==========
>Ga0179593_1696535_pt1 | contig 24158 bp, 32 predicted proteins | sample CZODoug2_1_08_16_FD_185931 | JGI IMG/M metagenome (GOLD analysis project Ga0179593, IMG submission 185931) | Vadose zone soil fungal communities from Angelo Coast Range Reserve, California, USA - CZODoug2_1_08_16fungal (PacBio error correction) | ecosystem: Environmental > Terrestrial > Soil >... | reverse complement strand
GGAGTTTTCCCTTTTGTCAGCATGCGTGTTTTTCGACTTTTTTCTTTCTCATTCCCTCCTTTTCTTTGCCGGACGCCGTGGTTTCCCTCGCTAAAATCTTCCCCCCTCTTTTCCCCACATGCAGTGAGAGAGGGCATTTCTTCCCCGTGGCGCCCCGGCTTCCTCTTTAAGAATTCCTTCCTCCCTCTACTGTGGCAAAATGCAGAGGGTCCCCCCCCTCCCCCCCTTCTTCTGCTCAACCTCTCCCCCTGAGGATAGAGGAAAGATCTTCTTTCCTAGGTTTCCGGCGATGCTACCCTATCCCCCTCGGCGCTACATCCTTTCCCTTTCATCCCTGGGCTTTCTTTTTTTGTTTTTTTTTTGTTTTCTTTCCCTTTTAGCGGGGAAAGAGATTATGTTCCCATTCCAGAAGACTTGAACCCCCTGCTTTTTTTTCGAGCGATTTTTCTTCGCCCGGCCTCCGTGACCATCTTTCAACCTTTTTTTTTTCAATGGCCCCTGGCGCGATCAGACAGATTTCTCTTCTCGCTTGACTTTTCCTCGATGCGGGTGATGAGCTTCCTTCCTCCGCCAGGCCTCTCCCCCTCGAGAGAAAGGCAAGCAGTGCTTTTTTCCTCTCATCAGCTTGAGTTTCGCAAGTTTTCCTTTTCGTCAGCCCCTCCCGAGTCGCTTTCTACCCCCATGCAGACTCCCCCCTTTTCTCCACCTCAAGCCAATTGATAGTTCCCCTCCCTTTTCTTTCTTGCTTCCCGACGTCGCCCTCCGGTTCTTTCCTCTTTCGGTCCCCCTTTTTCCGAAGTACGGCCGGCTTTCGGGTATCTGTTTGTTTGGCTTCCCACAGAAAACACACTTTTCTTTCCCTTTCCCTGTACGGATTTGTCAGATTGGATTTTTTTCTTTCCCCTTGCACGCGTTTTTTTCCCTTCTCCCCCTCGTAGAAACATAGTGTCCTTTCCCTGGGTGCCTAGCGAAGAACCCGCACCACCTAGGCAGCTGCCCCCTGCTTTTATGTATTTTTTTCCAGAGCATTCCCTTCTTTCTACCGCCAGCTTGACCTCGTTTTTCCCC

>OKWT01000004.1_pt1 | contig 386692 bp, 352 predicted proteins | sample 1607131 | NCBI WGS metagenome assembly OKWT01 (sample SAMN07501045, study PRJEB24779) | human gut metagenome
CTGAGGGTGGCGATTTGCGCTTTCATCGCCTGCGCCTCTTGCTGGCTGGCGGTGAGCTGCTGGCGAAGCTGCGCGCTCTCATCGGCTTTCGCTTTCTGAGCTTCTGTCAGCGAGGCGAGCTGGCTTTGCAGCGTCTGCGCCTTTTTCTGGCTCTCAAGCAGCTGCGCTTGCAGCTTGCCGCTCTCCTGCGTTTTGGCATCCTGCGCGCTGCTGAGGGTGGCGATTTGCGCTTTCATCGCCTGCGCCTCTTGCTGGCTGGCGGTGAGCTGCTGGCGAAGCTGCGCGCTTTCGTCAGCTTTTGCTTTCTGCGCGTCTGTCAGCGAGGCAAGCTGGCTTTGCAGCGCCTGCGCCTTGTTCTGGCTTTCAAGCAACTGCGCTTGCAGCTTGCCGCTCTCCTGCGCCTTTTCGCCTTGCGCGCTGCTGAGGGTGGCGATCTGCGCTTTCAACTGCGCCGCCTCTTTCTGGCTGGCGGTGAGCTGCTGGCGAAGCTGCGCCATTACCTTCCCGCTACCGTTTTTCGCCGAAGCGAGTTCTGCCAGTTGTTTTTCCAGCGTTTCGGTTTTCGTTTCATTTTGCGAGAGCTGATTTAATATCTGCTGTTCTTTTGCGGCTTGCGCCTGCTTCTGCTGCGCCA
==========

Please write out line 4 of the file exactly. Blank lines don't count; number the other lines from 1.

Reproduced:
CTGAGGGTGGCGATTTGCGCTTTCATCGCCTGCGCCTCTTGCTGGCTGGCGGTGAGCTGCTGGCGAAGCTGCGCGCTCTCATCGGCTTTCGCTTTCTGAGCTTCTGTCAGCGAGGCGAGCTGGCTTTGCAGCGTCTGCGCCTTTTTCTGGCTCTCAAGCAGCTGCGCTTGCAGCTTGCCGCTCTCCTGCGTTTTGGCATCCTGCGCGCTGCTGAGGGTGGCGATTTGCGCTTTCATCGCCTGCGCCTCTTGCTGGCTGGCGGTGAGCTGCTGGCGAAGCTGCGCGCTTTCGTCAGCTTTTGCTTTCTGCGCGTCTGTCAGCGAGGCAAGCTGGCTTTGCAGCGCCTGCGCCTTGTTCTGGCTTTCAAGCAACTGCGCTTGCAGCTTGCCGCTCTCCTGCGCCTTTTCGCCTTGCGCGCTGCTGAGGGTGGCGATCTGCGCTTTCAACTGCGCCGCCTCTTTCTGGCTGGCGGTGAGCTGCTGGCGAAGCTGCGCCATTACCTTCCCGCTACCGTTTTTCGCCGAAGCGAGTTCTGCCAGTTGTTTTTCCAGCGTTTCGGTTTTCGTTTCATTTTGCGAGAGCTGATTTAATATCTGCTGTTCTTTTGCGGCTTGCGCCTGCTTCTGCTGCGCCA